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The Fight Over ABA Rule 8.4(g) Proceeds to the States

John J. Park, Jr. July 13, 2017
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As has been noted, the American Bar Association has proposed the adoption of a new model Rule 8.4(g) that would make it an ethical violation to harass or discriminate against another on the basis of “race, sex, religion, national origin, ethnicity, disability, age, sexual orientation, gender identity, marital status or socioeconomic status in conduct related to the practice of law.” I have previously observed that the ABA’s view of free speech is incoherent and that the Rule’s reach is wide-ranging.

The ABA’s rule is not self-executing. Rather, it must be adopted in each state. Already, the Illinois State Bar Association Assembly overwhelmingly voted against adoption, and the Disciplinary Board of the Supreme Court of Pennsylvania wrote that “the breadth of ABA Model Rule 8.4(g) will pose difficulties for already resource-strapped disciplinary authorities.” In addition, the Montana Legislature rejected the proposed adoption, and so did the Supreme Court of South Carolina. The comment period for Nevada closed on July 5, 2017, and the comment period for Utah will close on July 28, 2017.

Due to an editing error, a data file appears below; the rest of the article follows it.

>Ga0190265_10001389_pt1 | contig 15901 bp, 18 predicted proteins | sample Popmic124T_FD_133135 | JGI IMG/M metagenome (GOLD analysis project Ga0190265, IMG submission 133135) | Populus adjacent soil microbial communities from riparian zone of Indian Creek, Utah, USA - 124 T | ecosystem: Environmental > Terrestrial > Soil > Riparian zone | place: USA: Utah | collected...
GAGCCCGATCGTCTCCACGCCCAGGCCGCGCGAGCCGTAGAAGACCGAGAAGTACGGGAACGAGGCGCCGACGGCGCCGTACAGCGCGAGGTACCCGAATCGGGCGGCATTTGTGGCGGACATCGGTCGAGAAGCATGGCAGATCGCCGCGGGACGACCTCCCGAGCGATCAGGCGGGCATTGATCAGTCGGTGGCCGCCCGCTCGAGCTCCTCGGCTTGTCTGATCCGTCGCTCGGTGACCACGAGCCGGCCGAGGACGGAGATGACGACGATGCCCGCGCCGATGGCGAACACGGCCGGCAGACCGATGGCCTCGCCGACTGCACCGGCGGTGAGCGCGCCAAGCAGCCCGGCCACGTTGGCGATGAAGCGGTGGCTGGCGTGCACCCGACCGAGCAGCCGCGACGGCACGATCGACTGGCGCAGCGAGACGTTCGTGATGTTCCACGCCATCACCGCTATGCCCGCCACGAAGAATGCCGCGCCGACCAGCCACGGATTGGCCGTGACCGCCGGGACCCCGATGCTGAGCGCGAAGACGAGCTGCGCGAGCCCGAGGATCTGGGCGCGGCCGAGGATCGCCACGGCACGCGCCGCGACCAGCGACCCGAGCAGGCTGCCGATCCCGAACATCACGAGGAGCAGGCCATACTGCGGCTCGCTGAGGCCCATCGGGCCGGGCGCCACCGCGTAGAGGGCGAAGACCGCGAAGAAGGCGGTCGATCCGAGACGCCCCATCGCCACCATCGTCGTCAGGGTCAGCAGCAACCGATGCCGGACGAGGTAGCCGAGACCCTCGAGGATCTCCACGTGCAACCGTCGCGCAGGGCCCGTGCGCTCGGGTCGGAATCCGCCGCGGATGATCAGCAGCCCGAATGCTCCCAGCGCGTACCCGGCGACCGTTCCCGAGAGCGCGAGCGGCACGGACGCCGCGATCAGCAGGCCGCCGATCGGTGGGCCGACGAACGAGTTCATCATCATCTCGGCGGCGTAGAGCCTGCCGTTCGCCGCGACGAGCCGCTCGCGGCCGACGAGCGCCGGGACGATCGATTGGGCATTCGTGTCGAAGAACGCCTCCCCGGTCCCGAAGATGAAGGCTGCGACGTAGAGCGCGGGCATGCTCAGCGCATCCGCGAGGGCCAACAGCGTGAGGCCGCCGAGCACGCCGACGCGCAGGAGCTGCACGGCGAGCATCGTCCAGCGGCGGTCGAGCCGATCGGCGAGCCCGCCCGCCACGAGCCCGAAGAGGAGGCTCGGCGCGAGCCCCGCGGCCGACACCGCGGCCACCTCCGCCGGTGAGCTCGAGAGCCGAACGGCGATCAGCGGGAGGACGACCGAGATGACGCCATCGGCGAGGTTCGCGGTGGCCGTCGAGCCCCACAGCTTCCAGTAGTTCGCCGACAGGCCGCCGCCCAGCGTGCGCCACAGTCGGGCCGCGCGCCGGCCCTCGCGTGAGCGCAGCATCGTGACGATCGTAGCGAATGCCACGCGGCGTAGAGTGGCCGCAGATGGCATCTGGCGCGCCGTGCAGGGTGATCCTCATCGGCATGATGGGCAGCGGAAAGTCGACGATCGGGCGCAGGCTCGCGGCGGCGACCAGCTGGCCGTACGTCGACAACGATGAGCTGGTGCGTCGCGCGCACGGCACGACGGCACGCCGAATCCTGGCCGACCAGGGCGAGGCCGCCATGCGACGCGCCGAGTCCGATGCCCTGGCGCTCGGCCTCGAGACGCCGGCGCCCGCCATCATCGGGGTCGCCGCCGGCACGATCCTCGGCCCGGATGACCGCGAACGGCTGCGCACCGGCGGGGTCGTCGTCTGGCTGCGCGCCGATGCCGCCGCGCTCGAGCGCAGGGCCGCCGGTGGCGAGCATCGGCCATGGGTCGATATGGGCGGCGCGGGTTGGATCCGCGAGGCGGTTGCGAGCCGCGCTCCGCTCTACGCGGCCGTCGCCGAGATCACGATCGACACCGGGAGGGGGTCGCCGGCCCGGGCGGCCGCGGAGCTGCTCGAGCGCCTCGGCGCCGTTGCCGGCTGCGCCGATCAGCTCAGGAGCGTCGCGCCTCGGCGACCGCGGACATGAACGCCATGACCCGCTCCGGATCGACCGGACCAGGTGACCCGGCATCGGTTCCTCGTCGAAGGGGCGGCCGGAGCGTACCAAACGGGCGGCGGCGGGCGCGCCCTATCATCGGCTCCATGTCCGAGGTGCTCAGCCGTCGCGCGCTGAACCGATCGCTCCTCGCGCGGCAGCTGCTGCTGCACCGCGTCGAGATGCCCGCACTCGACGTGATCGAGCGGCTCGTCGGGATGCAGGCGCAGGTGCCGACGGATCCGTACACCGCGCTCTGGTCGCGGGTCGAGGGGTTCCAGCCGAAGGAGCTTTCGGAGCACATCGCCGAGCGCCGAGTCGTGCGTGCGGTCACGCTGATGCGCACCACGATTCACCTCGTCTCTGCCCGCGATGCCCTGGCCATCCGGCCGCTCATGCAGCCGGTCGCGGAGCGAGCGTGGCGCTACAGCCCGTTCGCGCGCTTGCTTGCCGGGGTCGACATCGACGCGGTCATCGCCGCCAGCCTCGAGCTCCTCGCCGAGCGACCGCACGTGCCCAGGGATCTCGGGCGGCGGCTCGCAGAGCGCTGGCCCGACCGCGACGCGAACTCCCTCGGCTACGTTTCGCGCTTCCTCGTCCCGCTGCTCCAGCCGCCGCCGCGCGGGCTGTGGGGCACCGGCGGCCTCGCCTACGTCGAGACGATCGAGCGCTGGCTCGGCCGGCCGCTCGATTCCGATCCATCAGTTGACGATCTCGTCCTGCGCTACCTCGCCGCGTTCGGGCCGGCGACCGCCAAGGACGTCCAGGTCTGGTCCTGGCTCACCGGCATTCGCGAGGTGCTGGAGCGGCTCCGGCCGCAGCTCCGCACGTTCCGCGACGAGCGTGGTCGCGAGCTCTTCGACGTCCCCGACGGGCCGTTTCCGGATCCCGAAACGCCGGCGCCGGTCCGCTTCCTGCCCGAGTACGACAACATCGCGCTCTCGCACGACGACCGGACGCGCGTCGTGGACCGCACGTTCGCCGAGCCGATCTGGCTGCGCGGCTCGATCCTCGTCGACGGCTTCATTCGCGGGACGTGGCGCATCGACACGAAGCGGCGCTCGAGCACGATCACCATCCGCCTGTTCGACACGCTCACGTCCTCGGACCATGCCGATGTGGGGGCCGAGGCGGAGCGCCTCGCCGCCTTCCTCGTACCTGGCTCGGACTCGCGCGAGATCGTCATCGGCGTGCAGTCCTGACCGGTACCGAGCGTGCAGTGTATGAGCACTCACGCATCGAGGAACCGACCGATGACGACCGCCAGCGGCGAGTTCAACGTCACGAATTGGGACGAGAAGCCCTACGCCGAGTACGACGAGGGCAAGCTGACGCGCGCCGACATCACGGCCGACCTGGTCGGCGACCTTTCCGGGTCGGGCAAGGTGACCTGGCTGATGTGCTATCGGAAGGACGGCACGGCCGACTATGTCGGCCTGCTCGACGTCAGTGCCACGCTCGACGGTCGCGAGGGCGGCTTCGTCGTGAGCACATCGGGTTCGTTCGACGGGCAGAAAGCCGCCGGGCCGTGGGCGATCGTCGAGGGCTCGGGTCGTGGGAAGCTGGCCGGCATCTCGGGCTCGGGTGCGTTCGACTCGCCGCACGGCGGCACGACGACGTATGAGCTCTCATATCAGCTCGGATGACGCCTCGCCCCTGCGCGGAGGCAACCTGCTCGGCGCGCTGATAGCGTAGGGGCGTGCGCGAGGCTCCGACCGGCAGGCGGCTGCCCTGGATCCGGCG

On July 5, 2017, the comment period for Nevada closed. The comments recommending against adoption of the new rule included those of the Christian Legal Society (CLS). As CLS noted, the new rule is likely to have “a chilling effect on lawyers’ expression of disfavored political, social, and religious viewpoints on a multitude of issues.” The rule promises to “create ethical concerns for attorneys who serve on nonprofit boards, speak on panels, teach at law schools, or otherwise engage in public discussions regarding current political, social, and religious questions.” In short, CLS noted that the scope of the proposed rule “encompasses nearly everything a lawyer does, including conduct and speech protected by the First Amendment.”

Moreover, the rule threatens attorneys’ membership in religious, social, or political organizations. As CLS notes, in 2015, the California Supreme Court adopted a judicial disciplinary rule prohibiting state court judges from participating in the Boy Scouts because of the organization’s views on sexual conduct.  

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